A week of rumors that Israel plans to attack Iran has prompted a warning that it can deal Israel a “crushing response” and that “any Israeli aggression against the Islamic Republic would be reciprocated with a destructive reprisal.”
Responding to repetition in the media that Israel has decided that the “military option” is the only way to stop Iran from possessing a nuclear weapon, an Iranian legislator was quoted by the state-run Fars News Agency as saying, "Before (being able to take) any action against Iran, the Israelis will feel our wrath in Tel Aviv.”
Hossein Ebrahimi, a member of the Iranian Parliament's National Security and Foreign Policy Commission said that "since the beginning of the Islamic Revolution, the U.S., UK and Israel have frequently threatened Iran… This is not a new development."
"The Israelis entered the (Lebanon) war with the capabilities they had, but earned nothing but humiliation," Ebrahimi said. "I do not think that Israelis along with the Americans and Britons will commit such a folly.
"If the threat is carried out, they will see the political might of the (Islamic) establishment, the solidarity of the Iranian nation, and the strength of the country.”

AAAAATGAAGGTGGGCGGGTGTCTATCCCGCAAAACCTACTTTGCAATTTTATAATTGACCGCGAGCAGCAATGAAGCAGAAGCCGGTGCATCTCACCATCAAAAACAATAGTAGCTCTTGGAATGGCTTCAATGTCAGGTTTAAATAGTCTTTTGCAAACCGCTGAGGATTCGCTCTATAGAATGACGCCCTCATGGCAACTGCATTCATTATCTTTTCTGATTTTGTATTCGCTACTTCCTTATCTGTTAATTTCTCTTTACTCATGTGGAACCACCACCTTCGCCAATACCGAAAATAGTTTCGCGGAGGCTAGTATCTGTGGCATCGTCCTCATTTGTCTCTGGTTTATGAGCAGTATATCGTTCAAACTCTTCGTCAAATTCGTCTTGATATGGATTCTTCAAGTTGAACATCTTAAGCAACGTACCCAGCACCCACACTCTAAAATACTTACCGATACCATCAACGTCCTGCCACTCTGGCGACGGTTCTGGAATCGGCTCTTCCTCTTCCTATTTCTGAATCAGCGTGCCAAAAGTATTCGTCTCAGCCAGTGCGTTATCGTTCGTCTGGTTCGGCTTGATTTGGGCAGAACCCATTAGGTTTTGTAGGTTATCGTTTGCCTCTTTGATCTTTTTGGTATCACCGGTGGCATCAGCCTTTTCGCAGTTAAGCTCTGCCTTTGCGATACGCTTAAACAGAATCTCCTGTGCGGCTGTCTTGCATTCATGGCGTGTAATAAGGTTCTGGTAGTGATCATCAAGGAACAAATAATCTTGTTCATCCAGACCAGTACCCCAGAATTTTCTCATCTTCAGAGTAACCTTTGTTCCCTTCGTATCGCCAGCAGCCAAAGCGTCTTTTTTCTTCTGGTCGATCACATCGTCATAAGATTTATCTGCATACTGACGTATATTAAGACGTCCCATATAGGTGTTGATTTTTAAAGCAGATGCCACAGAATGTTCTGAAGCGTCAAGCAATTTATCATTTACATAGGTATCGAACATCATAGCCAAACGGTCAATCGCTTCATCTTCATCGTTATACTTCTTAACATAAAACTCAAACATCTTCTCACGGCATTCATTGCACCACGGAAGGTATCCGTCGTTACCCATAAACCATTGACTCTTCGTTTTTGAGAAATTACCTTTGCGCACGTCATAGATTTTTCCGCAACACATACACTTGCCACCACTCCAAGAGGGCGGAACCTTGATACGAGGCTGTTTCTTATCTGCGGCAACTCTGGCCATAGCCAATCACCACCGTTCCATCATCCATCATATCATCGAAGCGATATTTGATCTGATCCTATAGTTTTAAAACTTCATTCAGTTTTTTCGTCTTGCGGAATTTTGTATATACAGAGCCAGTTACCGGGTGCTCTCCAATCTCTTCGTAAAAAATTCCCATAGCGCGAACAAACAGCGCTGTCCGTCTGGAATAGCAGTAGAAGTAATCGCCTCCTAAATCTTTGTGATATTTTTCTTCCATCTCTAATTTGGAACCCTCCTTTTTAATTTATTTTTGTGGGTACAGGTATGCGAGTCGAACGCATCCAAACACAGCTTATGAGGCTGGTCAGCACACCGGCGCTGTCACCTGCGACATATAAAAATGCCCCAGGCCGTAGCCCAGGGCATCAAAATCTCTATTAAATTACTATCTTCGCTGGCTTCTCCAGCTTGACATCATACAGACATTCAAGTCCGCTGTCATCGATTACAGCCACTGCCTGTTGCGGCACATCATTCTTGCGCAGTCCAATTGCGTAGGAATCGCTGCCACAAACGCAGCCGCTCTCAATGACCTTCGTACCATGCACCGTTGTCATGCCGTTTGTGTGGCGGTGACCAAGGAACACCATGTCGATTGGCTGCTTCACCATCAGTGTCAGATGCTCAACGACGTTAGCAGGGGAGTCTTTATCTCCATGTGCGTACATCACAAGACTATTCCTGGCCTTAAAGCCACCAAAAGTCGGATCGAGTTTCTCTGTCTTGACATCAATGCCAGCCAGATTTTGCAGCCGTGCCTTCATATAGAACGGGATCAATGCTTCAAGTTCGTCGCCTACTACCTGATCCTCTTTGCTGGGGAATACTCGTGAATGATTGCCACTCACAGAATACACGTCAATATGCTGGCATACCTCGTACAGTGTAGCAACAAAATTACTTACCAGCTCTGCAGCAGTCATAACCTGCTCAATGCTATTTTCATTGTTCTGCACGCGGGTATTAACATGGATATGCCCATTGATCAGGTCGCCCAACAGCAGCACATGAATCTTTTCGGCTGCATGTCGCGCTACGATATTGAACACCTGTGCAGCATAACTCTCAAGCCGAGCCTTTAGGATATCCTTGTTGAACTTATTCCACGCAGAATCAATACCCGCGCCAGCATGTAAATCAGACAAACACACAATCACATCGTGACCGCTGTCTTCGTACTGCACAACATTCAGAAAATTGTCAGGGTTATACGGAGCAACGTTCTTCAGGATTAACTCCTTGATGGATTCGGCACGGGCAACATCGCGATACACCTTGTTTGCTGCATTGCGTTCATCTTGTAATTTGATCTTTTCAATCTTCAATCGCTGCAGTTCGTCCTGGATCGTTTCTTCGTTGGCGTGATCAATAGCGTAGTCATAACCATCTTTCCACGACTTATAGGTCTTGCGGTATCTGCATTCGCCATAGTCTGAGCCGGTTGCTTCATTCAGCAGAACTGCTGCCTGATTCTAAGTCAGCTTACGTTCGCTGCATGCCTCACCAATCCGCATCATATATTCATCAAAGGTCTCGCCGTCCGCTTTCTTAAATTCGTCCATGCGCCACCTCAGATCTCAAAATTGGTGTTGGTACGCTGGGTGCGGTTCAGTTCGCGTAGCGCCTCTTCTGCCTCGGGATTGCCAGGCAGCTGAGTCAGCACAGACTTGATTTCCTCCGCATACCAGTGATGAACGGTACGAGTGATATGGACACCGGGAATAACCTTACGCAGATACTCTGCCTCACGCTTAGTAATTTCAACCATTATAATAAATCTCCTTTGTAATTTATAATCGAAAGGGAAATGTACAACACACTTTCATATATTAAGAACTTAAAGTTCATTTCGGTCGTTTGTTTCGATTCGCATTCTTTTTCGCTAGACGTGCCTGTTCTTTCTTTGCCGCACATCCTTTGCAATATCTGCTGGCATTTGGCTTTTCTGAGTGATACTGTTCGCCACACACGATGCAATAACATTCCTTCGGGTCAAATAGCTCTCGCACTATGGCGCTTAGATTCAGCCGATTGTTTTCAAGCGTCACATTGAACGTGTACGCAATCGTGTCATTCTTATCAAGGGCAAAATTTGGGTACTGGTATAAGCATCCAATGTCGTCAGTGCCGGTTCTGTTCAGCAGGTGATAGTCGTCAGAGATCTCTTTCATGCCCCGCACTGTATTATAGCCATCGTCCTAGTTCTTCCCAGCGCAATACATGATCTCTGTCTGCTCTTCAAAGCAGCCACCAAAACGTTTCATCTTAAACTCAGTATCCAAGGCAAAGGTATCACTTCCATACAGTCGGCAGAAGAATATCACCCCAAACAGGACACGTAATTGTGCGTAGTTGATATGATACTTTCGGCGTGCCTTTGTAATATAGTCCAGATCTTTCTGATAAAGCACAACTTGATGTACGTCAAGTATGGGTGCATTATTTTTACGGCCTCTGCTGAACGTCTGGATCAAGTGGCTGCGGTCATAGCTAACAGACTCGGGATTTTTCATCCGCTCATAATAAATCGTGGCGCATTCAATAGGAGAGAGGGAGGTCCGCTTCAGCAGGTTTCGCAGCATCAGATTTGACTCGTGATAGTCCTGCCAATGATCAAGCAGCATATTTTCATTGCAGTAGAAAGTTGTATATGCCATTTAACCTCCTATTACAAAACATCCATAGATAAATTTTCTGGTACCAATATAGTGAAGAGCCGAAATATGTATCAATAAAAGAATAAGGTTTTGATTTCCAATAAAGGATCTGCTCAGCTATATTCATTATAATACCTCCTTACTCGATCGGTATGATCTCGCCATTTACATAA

Media reports of an imminent Israeli attack on Iran crop up at least twice a year, with different predictions on when Iran will possess a nuclear weapon. It possesses enough enriched uranium to manufacture two to four nuclear weapons, according to various experts.
With each rumor, there is less time to stop Iran from obtaining an atomic bomb, which the Islamic Republic constantly denies it seeks.
Different interpretations over the weekend pointed to mild American reactions to the reports that most, if not all, Israeli ministers have removed previous objections to a military attack.
During the period of the Obama administration’s attempt to “engage Iran," the Iran regime has built nuclear plants deep underground in rocky areas that make it difficult, if not impossible, to attack except through a strike mounted by anti-regime agents in Iran.